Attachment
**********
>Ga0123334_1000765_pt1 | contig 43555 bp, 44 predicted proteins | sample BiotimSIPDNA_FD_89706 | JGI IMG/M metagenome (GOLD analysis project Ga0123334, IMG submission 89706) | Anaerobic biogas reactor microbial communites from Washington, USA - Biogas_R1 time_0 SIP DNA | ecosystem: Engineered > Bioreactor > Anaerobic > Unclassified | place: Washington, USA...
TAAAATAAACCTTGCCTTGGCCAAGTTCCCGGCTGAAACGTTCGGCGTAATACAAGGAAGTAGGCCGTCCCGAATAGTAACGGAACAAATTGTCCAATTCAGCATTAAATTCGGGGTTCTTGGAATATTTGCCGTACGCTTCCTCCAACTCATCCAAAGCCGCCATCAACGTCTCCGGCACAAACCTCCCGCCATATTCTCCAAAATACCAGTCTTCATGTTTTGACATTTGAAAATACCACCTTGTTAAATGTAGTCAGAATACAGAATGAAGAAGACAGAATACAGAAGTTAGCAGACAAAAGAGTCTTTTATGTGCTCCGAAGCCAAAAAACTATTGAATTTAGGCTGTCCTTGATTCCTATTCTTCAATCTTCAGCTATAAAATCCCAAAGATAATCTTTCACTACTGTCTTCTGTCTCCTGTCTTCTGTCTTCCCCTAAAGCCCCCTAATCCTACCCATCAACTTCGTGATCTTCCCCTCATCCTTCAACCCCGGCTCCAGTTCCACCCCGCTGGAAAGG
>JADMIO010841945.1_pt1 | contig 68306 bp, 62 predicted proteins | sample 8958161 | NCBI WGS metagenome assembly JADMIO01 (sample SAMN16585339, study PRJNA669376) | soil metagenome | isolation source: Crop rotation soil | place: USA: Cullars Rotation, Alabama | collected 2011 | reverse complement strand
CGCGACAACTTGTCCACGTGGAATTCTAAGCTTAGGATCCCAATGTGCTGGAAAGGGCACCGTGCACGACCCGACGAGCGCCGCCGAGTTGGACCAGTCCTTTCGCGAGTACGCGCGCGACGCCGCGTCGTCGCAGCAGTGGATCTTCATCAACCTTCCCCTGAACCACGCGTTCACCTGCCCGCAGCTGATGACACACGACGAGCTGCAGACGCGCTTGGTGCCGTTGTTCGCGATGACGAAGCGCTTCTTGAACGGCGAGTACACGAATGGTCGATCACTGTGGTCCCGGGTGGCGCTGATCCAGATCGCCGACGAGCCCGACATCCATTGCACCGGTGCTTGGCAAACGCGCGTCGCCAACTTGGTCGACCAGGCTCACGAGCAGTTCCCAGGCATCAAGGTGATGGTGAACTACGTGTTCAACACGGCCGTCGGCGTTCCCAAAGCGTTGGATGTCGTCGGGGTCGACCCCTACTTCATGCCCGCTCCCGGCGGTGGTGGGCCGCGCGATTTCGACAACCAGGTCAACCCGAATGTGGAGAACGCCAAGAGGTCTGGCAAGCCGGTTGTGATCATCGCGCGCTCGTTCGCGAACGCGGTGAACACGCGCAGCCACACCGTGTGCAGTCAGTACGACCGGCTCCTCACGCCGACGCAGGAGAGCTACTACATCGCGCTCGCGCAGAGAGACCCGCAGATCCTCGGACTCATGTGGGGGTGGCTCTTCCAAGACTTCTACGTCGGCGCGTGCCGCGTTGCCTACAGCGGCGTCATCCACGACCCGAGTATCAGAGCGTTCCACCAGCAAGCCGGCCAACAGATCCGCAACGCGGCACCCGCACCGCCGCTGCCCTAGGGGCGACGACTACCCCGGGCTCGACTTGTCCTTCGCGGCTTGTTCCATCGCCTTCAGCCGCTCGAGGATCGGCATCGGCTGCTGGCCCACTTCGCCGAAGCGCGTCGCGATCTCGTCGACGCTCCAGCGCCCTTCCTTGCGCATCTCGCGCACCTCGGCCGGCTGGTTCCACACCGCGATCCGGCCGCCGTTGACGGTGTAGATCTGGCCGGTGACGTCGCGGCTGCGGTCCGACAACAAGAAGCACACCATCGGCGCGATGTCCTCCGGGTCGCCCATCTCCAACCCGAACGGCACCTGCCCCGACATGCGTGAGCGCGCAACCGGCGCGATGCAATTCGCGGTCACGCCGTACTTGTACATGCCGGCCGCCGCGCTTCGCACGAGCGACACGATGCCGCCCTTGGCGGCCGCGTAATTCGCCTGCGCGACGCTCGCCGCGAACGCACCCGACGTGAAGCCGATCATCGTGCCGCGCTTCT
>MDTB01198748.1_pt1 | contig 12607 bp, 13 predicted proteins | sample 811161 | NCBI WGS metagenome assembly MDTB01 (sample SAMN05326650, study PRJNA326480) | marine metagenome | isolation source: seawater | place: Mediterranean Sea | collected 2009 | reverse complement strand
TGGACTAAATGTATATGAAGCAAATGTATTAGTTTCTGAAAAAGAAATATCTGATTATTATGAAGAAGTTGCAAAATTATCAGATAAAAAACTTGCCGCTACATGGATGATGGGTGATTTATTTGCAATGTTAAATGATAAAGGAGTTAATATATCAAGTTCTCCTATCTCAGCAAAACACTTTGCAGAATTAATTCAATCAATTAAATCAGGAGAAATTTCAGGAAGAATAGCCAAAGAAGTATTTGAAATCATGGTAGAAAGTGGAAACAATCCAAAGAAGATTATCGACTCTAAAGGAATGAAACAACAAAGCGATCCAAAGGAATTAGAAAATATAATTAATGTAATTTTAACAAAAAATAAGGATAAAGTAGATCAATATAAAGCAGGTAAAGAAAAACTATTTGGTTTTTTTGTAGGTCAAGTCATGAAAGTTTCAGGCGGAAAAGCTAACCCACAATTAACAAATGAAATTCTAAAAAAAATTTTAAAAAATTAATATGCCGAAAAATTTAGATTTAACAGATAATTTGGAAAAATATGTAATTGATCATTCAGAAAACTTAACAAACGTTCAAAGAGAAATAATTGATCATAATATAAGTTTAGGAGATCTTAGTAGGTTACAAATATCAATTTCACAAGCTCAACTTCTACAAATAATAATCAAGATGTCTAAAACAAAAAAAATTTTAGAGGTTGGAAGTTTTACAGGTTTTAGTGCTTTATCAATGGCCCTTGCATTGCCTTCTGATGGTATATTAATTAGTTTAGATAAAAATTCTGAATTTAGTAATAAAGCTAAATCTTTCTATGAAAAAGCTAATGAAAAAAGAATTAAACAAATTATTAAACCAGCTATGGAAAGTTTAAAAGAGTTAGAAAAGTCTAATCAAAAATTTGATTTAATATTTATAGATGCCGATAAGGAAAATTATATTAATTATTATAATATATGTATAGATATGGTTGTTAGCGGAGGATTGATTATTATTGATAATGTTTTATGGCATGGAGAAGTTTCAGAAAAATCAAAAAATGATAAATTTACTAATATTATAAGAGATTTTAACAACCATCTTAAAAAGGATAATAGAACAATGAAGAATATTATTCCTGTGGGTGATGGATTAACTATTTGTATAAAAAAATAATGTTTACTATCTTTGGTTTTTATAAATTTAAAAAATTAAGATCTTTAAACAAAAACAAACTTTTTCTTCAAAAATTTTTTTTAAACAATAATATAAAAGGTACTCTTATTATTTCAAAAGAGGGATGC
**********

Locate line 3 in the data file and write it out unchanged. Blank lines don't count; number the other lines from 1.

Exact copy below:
>JADMIO010841945.1_pt1 | contig 68306 bp, 62 predicted proteins | sample 8958161 | NCBI WGS metagenome assembly JADMIO01 (sample SAMN16585339, study PRJNA669376) | soil metagenome | isolation source: Crop rotation soil | place: USA: Cullars Rotation, Alabama | collected 2011 | reverse complement strand